Pets deserve Evidence-based Medicine Too!

Here’s a recent interview I did for NPR on the SkeptVet Blog and the need for skeptical, evidence-based medicine for our animal companions.


Why does the world need skeptical veterinarians?

Pet owners need to know the pros and cons of health care options for their pets to make good decisions. “Skeptic” doesn’t mean someone who automatically rejects new or unfamiliar ideas. It’s someone who refrains from judging a claim until they have examined the evidence dispassionately — someone who gives preference to scientific evidence over personal experience, anecdote, tradition or history.

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14 Responses to Pets deserve Evidence-based Medicine Too!

  1. Great intervue. I beat you to it on the recent Lees et al. review of homeopath vs. clinical pharmacology – http://bit.ly/2xC28UM

  2. v.t. says:

    Great article, skeptvet, I just wish NPR could do a bit more than a condensed version!

  3. skeptvet says:

    Nice post on those articles! I won’t make a competition out of it, since we need every voice we can get to warn of the evidence and ethical considerations against using homeopathy in animals.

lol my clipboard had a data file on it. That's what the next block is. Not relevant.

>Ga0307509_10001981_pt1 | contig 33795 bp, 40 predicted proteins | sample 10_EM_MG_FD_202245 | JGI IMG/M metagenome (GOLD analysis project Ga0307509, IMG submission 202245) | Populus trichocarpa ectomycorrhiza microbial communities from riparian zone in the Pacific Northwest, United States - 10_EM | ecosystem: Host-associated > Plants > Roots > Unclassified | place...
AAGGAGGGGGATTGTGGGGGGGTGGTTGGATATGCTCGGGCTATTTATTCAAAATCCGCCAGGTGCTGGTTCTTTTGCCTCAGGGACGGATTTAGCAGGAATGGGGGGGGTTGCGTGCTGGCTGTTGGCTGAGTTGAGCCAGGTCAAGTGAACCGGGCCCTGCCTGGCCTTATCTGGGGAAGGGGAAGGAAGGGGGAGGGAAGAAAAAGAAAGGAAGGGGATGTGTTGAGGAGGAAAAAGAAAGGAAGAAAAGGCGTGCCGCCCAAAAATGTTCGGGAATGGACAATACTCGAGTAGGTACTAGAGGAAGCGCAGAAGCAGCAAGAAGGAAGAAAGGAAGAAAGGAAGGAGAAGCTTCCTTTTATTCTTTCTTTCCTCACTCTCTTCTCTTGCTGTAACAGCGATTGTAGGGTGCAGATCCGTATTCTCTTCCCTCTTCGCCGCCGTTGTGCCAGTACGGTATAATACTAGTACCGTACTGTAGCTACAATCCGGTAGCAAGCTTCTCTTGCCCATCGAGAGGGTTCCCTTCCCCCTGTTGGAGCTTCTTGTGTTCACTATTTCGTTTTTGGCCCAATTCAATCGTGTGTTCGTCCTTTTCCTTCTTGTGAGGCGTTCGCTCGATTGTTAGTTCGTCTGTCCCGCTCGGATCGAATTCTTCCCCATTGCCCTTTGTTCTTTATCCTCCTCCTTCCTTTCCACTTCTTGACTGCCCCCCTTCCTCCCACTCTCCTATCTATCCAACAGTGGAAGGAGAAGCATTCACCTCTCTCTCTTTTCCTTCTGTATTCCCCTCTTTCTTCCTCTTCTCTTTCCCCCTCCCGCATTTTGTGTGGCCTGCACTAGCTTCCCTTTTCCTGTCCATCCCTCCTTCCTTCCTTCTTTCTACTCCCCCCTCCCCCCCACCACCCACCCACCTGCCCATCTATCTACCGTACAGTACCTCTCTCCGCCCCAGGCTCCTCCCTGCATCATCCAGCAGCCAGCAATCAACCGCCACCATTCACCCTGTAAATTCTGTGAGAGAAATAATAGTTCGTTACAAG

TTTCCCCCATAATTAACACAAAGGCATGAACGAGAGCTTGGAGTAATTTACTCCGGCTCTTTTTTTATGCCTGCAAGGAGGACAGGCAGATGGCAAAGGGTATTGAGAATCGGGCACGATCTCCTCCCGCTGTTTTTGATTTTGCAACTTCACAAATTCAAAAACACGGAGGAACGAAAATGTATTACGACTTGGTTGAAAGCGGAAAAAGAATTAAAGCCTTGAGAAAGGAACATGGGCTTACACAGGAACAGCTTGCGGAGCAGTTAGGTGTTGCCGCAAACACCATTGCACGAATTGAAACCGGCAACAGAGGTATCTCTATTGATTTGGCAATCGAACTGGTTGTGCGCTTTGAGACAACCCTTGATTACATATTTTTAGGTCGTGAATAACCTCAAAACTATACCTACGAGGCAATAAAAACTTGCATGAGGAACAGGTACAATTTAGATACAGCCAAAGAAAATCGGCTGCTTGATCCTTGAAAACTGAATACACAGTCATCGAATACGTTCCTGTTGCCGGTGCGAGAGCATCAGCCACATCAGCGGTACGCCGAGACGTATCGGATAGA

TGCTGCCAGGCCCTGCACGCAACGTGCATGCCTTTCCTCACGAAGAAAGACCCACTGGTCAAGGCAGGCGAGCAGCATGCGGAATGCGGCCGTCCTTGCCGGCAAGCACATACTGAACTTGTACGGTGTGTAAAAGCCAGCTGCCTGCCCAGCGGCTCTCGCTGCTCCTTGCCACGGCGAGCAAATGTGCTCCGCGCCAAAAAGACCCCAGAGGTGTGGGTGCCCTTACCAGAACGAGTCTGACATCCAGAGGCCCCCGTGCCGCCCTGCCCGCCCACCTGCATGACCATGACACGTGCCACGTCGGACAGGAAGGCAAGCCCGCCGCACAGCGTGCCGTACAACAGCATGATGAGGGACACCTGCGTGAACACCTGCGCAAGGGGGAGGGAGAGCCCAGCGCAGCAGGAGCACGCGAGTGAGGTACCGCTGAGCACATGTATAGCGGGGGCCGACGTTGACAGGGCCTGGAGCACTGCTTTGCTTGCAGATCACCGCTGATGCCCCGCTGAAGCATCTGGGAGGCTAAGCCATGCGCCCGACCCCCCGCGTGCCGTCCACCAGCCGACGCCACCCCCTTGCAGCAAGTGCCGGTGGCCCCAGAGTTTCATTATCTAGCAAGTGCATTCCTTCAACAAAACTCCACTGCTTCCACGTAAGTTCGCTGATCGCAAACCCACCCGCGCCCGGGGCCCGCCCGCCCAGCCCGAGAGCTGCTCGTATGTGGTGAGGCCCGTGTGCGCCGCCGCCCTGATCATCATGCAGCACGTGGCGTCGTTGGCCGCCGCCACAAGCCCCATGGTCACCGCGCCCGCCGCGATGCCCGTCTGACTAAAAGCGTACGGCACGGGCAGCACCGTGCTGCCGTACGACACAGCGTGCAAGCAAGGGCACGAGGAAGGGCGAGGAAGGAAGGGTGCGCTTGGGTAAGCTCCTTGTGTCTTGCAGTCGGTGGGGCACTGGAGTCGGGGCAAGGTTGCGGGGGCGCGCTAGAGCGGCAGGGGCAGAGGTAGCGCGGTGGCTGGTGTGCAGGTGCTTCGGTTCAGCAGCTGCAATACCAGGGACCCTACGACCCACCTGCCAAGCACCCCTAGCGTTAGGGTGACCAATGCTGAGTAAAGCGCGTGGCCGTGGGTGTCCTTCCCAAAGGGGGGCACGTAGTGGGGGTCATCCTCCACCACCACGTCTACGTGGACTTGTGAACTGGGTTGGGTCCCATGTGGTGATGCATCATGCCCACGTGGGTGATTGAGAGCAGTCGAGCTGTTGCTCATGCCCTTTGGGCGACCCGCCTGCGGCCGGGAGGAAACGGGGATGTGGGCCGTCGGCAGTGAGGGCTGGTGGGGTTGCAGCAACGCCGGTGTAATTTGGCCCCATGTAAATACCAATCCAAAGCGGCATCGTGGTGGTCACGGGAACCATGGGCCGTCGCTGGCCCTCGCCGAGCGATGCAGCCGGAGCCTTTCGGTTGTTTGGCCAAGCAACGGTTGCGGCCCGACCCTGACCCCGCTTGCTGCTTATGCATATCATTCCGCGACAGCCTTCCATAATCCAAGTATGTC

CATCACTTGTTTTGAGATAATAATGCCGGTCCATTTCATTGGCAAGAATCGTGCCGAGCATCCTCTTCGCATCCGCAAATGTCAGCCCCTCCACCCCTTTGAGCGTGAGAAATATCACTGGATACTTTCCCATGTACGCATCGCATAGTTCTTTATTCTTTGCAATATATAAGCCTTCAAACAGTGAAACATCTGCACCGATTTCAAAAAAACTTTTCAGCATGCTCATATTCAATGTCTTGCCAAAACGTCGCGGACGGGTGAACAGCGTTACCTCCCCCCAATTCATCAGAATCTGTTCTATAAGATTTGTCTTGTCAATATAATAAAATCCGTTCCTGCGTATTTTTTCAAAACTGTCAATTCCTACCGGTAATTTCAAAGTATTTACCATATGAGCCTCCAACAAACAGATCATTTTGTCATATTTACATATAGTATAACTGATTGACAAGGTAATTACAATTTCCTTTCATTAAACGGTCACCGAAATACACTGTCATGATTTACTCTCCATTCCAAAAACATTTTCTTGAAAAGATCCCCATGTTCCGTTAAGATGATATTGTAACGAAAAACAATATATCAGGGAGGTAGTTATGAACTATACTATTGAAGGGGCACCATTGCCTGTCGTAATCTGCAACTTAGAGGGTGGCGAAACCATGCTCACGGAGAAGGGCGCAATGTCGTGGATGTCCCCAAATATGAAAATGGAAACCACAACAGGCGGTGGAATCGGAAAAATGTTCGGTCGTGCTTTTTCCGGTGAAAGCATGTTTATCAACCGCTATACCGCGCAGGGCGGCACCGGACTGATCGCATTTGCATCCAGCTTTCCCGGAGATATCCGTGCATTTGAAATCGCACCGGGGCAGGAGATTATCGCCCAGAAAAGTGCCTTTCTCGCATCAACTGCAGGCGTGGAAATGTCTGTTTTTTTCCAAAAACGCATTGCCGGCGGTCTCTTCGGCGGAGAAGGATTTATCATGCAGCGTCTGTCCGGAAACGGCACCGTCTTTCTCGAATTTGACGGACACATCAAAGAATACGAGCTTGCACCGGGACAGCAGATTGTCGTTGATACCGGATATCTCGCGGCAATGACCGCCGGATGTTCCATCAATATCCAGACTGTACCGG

4. skeptvet says:

    Yes, this was a distillation of a VERY long conversation, and as always word limits are the enemy of complexity and nuance. Still, I thought the author did a nice job with the avalanche of stuff I threw at her! 🙂

  5. Adam Hafdahl says:

    I just found your blog through the NPR interview and have been impressed while perusing it. Thanks for the enormous amount of time, effort, etc. you’ve devoted to this fantastic resource. As a pet owner (2 cats) with longtime professional expertise in research synthesis — mainly meta-analysis — and personal interest in scientific skepticism, I’m heartened to see this sort of critical thinking emphasized for the well-being of creatures who depend heavily on their vets and owners to make responsible healthcare choices.

    Are there ways supporters can contribute financially to your work here?

  6. skeptvet says:

    Thanks, I appreciate the encouragement. I don’t have much need for financial support, though if you could get the MacArthur people on board, I wouldn’t mind! ;-).

  7. Cindy W says:

    I came to your blog after a friend posted your interview. I have now book marked your blog! Keep advocating for science based medicine – my dogs thank you for it.!

  8. Pamela Mueller PhD DVM says:

    Dear Skeptvet
    I too was happy to stumble on your blog via the NPR article , while browsing “News” on my phone. Having spent 13 years in scientific research before becoming a vet, I was originally shocked by the idea that medicine was NOT entirely evidence based. I just assumed it would be. But after ten years in practice I am getting worn down by the lack of rigorous data